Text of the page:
Victims of crime and witnesses were frequently left ‘frustrated’ with no effective voice in ‘chaotic’ court proceedings, according to a new report by a coalition of 90 criminal justice organisations published today. The report (Structured Mayhem: Personal experiences of the Crown Court) by the Criminal Justice Alliance collates the experiences of victims, witnesses and defendants and features research by the Institute for Criminal Policy Research at Birkbeck, University of London.
‘While hearings, and particularly trials, are elaborate and formal, they are also often chaotic. Bringing a large cast of characters together over the requisite period of time – along with necessary documentation and evidence in the form of video or audio recordings and physical artefacts – is a challenging task that can, and often does, go wrong.’
‘Frequently our courts system still appears to operate with all the efficiency of the late 19th century in the first half of the 21st. Justice delayed, too often without explanation and amid huge confusion, can be every bit as bad as justice denied for victims and witnesses,’ said CJA director Ben Summerskill.
The report features a series of recommendations for the government and judiciary, including:
- The criminal dock, which ‘isolates defendants and further alienates them from proceedings’, should only be used on ‘a discretionary basis where deemed appropriate by the judge for reasons of safety’. Instead, defendants should sit next to their lawyer.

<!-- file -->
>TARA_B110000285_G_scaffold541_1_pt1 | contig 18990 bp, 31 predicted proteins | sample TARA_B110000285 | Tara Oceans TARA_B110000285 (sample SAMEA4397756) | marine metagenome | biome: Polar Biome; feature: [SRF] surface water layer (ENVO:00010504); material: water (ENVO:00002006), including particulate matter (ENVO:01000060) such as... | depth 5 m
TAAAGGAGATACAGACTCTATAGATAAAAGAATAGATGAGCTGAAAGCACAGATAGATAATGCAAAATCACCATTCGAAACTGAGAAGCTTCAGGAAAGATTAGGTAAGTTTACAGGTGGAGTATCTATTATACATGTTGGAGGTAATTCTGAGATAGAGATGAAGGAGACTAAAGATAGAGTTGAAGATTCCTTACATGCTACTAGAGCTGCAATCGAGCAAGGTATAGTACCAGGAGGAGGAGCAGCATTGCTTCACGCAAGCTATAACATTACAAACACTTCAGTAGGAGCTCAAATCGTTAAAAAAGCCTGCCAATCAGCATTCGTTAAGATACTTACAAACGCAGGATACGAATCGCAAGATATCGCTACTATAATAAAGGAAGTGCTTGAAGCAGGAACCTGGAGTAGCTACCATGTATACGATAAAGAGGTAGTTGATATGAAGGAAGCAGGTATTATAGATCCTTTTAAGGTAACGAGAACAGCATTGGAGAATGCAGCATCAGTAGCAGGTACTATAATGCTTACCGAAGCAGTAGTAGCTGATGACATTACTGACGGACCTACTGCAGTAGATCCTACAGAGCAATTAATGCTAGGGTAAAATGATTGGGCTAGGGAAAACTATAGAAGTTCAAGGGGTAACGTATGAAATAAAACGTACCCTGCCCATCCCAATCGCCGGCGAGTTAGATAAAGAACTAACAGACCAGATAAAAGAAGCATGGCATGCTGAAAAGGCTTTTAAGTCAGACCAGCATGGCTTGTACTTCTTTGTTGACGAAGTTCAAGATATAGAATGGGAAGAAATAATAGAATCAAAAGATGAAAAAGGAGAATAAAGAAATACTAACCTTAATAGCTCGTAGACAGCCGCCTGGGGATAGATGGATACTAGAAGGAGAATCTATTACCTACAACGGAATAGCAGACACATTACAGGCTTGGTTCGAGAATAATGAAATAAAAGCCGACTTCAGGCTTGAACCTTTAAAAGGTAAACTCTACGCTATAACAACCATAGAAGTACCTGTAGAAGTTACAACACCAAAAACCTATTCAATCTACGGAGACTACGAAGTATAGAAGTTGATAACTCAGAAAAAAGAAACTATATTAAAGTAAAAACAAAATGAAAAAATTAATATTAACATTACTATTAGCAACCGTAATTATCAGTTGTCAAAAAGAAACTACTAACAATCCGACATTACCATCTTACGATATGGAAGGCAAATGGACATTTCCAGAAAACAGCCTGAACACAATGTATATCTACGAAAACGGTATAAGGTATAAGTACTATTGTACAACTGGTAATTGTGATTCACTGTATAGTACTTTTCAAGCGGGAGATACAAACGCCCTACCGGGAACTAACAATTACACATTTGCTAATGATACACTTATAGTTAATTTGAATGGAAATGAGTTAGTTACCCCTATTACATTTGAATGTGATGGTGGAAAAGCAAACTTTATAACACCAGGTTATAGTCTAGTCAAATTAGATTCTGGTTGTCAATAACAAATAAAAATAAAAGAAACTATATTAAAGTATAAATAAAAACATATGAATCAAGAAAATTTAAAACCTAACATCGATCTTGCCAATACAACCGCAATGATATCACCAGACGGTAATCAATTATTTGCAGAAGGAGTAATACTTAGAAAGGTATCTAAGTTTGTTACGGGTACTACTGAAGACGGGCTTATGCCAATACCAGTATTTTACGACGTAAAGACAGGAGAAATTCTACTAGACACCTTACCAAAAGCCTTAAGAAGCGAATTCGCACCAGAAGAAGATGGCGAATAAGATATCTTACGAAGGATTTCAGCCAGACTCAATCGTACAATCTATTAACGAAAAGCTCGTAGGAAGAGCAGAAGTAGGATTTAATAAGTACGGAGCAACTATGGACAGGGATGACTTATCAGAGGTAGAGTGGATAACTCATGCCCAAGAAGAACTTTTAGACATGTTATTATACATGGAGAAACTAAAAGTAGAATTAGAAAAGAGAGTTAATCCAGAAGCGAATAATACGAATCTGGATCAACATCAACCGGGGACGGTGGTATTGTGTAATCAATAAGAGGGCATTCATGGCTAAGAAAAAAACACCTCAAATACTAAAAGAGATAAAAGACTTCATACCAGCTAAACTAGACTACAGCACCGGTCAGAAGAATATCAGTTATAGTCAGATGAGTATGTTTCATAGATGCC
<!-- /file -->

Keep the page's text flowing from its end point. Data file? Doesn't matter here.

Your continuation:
Lawyers needed to translate ‘legalese’ as they can make trials ‘almost incomprehensible’ to victims, witnesses and defendants. The Judicial College and Crown Prosecution should provide better training in ‘plain English’ for judges and prosecutors.
Witnesses’ employers should be able to request information about the length of a case or the time an individual will be missing from work.
Last year only half of Crown Court trials went ahead as planned even when victims and witnesses had been required to attend. Dr Jessica Jacobson, lead author of the report, said:
‘The court experience is alienating for victims, witnesses and defendants alike. They share a marginalised, outsider status within a process that is highly formal and elaborate, while also chaotic.’
More information about the Criminal Justice Alliance can be found here.
Alex is a human rights researcher and barrister. He has worked around the world, providing legal research to human rights NGOs and parliamentarians.